I'm teaching one of the adult Sunday School classes on Sunday and I'm going to work through this outline on Titus. Titus teaches us how and why we need to combine public and private ministry, in order to teach and proclaim the gospel fully.
Creator of all that is good,
you have graciously given us grace and mercy.
May we respond to others with the same grace and mercy
in acts of godly goodness
through Christ our Lord.
O God who is faithful,
You washed us with your Spirit to clean us.
May we always turn to you in trust,
Feeding off your gracious provision for us.
We pray this in Christ's name.
On Sunday, we'll be moving into 1 Timothy 3:1-11 in our bible study. Below are two audios, each about 10 minutes long, where I introduce some of the main topics we'll discuss along with my ideas on some of these. They're off the cuff without notes, so cut me a little slack if parts of them sound a little disorganized!
Click here for some study questions for 1 Timothy 3:1-11.
Click here for a recent post I wrote about whether all elders need to be able to teach.
Audio Summary of 1 Timothy 3:1-13 Part 1
Audio Summary of 1 Timothy 3:1-13 Part 2
This article continues my look at biblical leadership. The first article in this series, Biblical Leadership is Exclusive, is found here.
One common reason men give for not serving as elders in a congregation is their inability to teach.
In 1 Timothy 3:2, in a list pertaining to elders, Paul tells Timothy than an elder "is to be...able to teach." This verse has commonly been used to disqualify men from serving as elders who are deemed to be not capable of teaching. It has also been used to disqualify men who are newer to the faith--they are not yet ready to be teachers because they don't yet know enough. Sadly, some men disqualify themselves from serving as an elder by viewing themselves as unnable to teach.
But what does this passage mean? Does it require elders to teach?
To answer the second question, we need only look later in 1 Timothy. In a set of instructions about the congregation's obligations to elders, Paul says, "The elders who direct the affairs of the church well are worthy of double honor, especially those whose work is preaching and teaching" (5:17, TNIV). This passage describes two possible functions for elders, one primary, the other secondary. The primary task of elders is to direct the affairs of the church well. The secondary task is preaching and teaching.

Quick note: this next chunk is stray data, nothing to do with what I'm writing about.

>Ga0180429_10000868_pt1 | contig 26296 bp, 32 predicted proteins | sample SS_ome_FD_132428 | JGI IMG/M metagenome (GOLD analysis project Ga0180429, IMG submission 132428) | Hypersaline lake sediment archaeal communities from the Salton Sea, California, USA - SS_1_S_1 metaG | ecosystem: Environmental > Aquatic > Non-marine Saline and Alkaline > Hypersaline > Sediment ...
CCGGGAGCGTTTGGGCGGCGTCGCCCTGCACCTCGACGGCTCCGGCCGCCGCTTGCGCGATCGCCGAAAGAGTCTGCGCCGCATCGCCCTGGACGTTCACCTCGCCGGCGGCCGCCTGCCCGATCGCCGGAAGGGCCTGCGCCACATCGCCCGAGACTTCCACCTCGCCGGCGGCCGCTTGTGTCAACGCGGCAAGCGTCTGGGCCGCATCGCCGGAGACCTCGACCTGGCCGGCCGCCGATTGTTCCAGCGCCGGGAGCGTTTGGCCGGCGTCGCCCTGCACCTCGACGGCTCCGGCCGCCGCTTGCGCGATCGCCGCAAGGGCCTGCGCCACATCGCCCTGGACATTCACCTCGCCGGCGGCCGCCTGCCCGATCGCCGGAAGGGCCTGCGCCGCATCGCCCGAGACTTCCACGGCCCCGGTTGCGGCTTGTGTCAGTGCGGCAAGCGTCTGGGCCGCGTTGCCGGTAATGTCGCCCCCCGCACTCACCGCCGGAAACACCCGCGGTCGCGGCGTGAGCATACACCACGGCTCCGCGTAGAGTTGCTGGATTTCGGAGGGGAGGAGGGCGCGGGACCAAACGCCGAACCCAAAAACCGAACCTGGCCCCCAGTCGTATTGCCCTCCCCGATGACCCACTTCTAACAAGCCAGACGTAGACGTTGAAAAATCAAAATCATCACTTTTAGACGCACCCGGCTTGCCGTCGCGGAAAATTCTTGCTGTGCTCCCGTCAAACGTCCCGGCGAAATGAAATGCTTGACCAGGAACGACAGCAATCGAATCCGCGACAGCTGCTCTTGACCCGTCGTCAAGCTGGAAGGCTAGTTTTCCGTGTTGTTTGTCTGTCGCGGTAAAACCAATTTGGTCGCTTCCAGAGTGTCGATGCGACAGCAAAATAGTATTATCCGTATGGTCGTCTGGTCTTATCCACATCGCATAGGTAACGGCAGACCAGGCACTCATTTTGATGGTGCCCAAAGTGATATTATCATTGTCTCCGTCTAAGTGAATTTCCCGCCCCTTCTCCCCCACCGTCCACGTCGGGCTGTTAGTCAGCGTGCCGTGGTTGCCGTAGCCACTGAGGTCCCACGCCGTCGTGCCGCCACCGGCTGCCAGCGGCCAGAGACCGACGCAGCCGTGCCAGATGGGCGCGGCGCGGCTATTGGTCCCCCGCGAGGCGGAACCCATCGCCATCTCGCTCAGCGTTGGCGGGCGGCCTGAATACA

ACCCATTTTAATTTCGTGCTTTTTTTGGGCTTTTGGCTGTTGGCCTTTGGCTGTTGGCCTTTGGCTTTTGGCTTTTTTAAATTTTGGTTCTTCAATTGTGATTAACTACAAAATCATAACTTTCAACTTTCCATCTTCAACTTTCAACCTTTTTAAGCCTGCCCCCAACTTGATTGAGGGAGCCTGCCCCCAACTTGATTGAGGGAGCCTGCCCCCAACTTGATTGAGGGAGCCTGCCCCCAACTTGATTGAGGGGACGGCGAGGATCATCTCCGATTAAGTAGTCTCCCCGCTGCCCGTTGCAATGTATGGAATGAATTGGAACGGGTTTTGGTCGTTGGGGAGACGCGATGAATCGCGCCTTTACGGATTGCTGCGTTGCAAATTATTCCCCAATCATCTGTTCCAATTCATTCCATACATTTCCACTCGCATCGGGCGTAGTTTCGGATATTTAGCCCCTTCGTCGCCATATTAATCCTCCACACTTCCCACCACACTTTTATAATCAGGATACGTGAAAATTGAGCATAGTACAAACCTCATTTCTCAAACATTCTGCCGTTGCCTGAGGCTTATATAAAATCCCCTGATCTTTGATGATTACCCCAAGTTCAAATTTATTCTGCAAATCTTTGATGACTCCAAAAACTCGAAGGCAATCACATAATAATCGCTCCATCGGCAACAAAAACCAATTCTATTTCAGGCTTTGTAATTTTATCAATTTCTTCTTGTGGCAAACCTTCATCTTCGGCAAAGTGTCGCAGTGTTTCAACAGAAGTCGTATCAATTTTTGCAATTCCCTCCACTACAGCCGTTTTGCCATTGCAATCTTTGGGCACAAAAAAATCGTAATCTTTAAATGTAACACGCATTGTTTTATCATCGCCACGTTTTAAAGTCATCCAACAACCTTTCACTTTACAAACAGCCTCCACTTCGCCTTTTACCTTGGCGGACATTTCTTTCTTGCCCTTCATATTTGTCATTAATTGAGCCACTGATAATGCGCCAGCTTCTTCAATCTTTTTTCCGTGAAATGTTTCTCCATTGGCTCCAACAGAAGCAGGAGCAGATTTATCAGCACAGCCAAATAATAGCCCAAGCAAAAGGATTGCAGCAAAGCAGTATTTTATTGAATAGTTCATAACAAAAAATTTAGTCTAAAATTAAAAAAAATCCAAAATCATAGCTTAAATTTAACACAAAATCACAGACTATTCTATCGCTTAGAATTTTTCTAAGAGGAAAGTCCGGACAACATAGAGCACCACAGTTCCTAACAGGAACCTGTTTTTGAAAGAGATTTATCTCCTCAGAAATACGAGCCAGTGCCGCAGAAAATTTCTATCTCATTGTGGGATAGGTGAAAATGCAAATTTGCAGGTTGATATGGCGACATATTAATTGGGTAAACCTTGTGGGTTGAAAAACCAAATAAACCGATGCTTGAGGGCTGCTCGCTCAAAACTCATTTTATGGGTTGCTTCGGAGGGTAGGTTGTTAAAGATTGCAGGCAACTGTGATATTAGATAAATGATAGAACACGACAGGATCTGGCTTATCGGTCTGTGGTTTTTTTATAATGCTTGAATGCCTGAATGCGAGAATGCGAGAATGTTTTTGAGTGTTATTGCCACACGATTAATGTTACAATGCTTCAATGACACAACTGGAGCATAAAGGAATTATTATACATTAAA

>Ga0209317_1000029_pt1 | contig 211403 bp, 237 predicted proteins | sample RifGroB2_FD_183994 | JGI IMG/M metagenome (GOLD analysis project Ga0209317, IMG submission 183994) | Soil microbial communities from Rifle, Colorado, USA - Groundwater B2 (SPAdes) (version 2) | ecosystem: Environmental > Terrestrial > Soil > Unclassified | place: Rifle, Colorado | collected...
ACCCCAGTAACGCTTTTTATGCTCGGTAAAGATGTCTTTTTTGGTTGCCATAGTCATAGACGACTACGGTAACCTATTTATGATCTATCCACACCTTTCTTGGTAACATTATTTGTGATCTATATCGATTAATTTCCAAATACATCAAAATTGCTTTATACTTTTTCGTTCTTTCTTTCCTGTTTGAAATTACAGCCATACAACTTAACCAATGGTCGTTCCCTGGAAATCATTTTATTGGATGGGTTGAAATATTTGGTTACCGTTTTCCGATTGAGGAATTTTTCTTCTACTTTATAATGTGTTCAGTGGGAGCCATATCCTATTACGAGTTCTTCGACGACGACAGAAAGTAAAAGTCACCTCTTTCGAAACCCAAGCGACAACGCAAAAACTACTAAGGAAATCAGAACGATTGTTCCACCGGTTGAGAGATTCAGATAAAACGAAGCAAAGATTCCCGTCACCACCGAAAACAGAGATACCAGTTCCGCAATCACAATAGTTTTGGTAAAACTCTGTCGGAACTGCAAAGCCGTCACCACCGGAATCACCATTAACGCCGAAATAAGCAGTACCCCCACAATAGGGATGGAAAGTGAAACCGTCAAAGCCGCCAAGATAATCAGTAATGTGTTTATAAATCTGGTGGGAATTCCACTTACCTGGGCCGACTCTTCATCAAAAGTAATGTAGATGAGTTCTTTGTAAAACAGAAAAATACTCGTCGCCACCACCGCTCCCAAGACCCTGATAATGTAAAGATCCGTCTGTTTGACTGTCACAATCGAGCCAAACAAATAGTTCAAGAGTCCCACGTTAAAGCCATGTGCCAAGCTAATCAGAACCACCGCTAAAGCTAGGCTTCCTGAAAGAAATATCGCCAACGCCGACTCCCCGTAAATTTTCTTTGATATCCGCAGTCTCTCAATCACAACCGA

Paul makes this clear by the word "especially." This clearly implies that not all elders preached and taught. There is a clear distinction in scripture. Ephesians 4:11-12 discuss the evangelists, the pastors, and the teachers; all different functions. Timothy and Titus were evangelists. In the church it's mainly (though not always) the evangelist who preaches and teaches corporately. This task does not fall to all elders. We go beyond scripture when we make it a requirement for all elders to preach and teach.
Paul's letter to Titus sheds further light on this perspective. In the list of "qualifications" for elders, Paul does not say directly that elders must be able to teach. Indirectly, one can infer from Titus 1:9 ("He must hold firmly to the trustworthy message as it has been taught, so that he can encourage others by sound doctrine...."; TNIV) that teaching is required, but that is an inference only. The clearer sense of that verse is that elders need to know the core aspects of the faith in order to communicate it to and encourage others.
So what "teaching" is Paul referring to in 1 Tim. 3:2? Obviously, on one hand, he is referring to the corporate preaching and teaching. This is made clear by 1 Tim. 5:17, though it is not a requirement for all elders. On the other hand, elders, in directing the affairs of the church, will be engaged in pastoral care. They will need a knowledge of the faith, through their personal walk with Jesus, and they will need to be able to share that perspective with others, most often in a one-on-one or small group setting.
Two points come to mind:
First, Why are we so quick to want to disqualify men from serving as elders?
Second, if being able to teach publicly and corporately is not a requirement for being an elder (as 1 Tim. 5:17 makes clear), then perhaps we can lighten up a little with our view of elders' "qualifications." Perhaps Paul's list is a general outline of a godly man and not a specific checklist?
What do you think? What questions do you have? Do you agree or disagree with my interpretation?
This blog is for articles and book reviews. I post my sermons at my Sermons page, where you can listen to sermons online or download them in MP3 format.
Although I work for the Otisville Church of Christ in Otisville, Michigan, this blog represents my own thoughts and does not necessarily correspond to the views and workings of the Otisville Church of Christ.
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